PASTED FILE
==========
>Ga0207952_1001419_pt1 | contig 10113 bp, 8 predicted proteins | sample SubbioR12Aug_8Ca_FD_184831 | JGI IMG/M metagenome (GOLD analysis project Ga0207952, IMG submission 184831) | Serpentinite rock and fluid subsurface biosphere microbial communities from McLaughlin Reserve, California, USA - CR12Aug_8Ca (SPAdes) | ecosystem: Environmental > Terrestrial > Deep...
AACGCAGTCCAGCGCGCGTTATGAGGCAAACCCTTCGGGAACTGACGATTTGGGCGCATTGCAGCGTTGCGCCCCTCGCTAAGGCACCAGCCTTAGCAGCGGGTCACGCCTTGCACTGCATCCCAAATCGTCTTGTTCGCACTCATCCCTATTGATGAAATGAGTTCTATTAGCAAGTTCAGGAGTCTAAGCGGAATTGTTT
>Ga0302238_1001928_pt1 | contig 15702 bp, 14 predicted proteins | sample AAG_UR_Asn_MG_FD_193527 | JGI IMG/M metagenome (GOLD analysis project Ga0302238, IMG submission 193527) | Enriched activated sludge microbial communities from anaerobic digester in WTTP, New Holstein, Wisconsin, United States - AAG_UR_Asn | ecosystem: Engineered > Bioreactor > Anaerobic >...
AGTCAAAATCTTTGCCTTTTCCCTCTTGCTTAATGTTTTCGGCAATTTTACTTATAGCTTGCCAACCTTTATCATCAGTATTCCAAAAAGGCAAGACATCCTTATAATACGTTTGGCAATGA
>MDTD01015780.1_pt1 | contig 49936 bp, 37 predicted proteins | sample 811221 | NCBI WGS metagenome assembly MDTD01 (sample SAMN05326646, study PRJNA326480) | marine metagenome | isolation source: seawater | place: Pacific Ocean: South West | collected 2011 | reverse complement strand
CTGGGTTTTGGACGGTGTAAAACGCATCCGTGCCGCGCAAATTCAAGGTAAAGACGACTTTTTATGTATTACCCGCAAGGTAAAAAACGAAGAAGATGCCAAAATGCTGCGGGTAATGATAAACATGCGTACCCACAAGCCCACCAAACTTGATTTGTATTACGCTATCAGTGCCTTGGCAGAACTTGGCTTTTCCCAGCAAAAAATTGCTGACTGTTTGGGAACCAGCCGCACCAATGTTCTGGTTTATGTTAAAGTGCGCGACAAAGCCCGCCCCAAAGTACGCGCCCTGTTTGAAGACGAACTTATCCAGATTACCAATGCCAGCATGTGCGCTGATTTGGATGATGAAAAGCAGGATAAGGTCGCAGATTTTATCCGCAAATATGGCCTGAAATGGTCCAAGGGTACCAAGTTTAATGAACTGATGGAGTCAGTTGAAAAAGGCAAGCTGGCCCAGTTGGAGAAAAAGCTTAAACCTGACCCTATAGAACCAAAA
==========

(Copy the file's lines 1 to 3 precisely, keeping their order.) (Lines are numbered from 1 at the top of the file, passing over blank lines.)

>Ga0207952_1001419_pt1 | contig 10113 bp, 8 predicted proteins | sample SubbioR12Aug_8Ca_FD_184831 | JGI IMG/M metagenome (GOLD analysis project Ga0207952, IMG submission 184831) | Serpentinite rock and fluid subsurface biosphere microbial communities from McLaughlin Reserve, California, USA - CR12Aug_8Ca (SPAdes) | ecosystem: Environmental > Terrestrial > Deep...
AACGCAGTCCAGCGCGCGTTATGAGGCAAACCCTTCGGGAACTGACGATTTGGGCGCATTGCAGCGTTGCGCCCCTCGCTAAGGCACCAGCCTTAGCAGCGGGTCACGCCTTGCACTGCATCCCAAATCGTCTTGTTCGCACTCATCCCTATTGATGAAATGAGTTCTATTAGCAAGTTCAGGAGTCTAAGCGGAATTGTTT
>Ga0302238_1001928_pt1 | contig 15702 bp, 14 predicted proteins | sample AAG_UR_Asn_MG_FD_193527 | JGI IMG/M metagenome (GOLD analysis project Ga0302238, IMG submission 193527) | Enriched activated sludge microbial communities from anaerobic digester in WTTP, New Holstein, Wisconsin, United States - AAG_UR_Asn | ecosystem: Engineered > Bioreactor > Anaerobic >...